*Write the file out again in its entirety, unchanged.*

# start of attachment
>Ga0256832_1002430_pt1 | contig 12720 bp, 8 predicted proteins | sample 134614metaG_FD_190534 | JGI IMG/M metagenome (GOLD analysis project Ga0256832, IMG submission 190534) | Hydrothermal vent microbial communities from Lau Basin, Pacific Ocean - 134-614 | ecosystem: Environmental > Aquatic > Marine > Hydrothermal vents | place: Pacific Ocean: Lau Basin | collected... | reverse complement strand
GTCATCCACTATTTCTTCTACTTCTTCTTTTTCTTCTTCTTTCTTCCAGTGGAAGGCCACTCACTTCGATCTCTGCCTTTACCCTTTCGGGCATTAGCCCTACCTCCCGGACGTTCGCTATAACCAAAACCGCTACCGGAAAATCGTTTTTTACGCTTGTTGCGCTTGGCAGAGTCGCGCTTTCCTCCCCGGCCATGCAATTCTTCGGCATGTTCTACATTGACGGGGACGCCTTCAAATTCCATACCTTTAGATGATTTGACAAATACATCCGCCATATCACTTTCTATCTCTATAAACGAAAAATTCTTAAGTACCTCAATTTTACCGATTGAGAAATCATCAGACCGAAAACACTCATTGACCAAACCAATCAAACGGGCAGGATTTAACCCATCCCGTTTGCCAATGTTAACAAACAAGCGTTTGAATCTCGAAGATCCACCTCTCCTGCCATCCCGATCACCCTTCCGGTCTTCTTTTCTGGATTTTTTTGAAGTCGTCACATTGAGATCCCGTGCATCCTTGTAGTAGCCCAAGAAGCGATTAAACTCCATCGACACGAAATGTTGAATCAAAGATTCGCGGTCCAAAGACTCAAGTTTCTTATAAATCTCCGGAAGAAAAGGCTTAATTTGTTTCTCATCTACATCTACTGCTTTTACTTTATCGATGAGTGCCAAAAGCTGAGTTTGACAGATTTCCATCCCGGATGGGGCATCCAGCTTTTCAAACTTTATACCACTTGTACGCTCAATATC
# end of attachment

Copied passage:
>Ga0256832_1002430_pt1 | contig 12720 bp, 8 predicted proteins | sample 134614metaG_FD_190534 | JGI IMG/M metagenome (GOLD analysis project Ga0256832, IMG submission 190534) | Hydrothermal vent microbial communities from Lau Basin, Pacific Ocean - 134-614 | ecosystem: Environmental > Aquatic > Marine > Hydrothermal vents | place: Pacific Ocean: Lau Basin | collected... | reverse complement strand
GTCATCCACTATTTCTTCTACTTCTTCTTTTTCTTCTTCTTTCTTCCAGTGGAAGGCCACTCACTTCGATCTCTGCCTTTACCCTTTCGGGCATTAGCCCTACCTCCCGGACGTTCGCTATAACCAAAACCGCTACCGGAAAATCGTTTTTTACGCTTGTTGCGCTTGGCAGAGTCGCGCTTTCCTCCCCGGCCATGCAATTCTTCGGCATGTTCTACATTGACGGGGACGCCTTCAAATTCCATACCTTTAGATGATTTGACAAATACATCCGCCATATCACTTTCTATCTCTATAAACGAAAAATTCTTAAGTACCTCAATTTTACCGATTGAGAAATCATCAGACCGAAAACACTCATTGACCAAACCAATCAAACGGGCAGGATTTAACCCATCCCGTTTGCCAATGTTAACAAACAAGCGTTTGAATCTCGAAGATCCACCTCTCCTGCCATCCCGATCACCCTTCCGGTCTTCTTTTCTGGATTTTTTTGAAGTCGTCACATTGAGATCCCGTGCATCCTTGTAGTAGCCCAAGAAGCGATTAAACTCCATCGACACGAAATGTTGAATCAAAGATTCGCGGTCCAAAGACTCAAGTTTCTTATAAATCTCCGGAAGAAAAGGCTTAATTTGTTTCTCATCTACATCTACTGCTTTTACTTTATCGATGAGTGCCAAAAGCTGAGTTTGACAGATTTCCATCCCGGATGGGGCATCCAGCTTTTCAAACTTTATACCACTTGTACGCTCAATATC